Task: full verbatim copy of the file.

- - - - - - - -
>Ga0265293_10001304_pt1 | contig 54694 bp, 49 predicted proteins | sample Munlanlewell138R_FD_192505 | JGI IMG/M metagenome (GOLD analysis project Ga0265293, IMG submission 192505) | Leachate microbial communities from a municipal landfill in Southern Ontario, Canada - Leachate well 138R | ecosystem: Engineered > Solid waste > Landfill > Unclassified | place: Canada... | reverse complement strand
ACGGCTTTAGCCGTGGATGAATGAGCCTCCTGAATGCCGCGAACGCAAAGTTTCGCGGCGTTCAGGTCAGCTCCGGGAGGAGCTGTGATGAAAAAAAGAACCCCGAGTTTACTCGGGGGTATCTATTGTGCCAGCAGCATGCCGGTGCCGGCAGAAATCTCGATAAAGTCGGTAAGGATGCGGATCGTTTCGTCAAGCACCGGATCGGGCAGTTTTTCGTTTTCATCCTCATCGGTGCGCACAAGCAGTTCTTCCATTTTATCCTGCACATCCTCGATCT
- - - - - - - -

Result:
>Ga0265293_10001304_pt1 | contig 54694 bp, 49 predicted proteins | sample Munlanlewell138R_FD_192505 | JGI IMG/M metagenome (GOLD analysis project Ga0265293, IMG submission 192505) | Leachate microbial communities from a municipal landfill in Southern Ontario, Canada - Leachate well 138R | ecosystem: Engineered > Solid waste > Landfill > Unclassified | place: Canada... | reverse complement strand
ACGGCTTTAGCCGTGGATGAATGAGCCTCCTGAATGCCGCGAACGCAAAGTTTCGCGGCGTTCAGGTCAGCTCCGGGAGGAGCTGTGATGAAAAAAAGAACCCCGAGTTTACTCGGGGGTATCTATTGTGCCAGCAGCATGCCGGTGCCGGCAGAAATCTCGATAAAGTCGGTAAGGATGCGGATCGTTTCGTCAAGCACCGGATCGGGCAGTTTTTCGTTTTCATCCTCATCGGTGCGCACAAGCAGTTCTTCCATTTTATCCTGCACATCCTCGATCT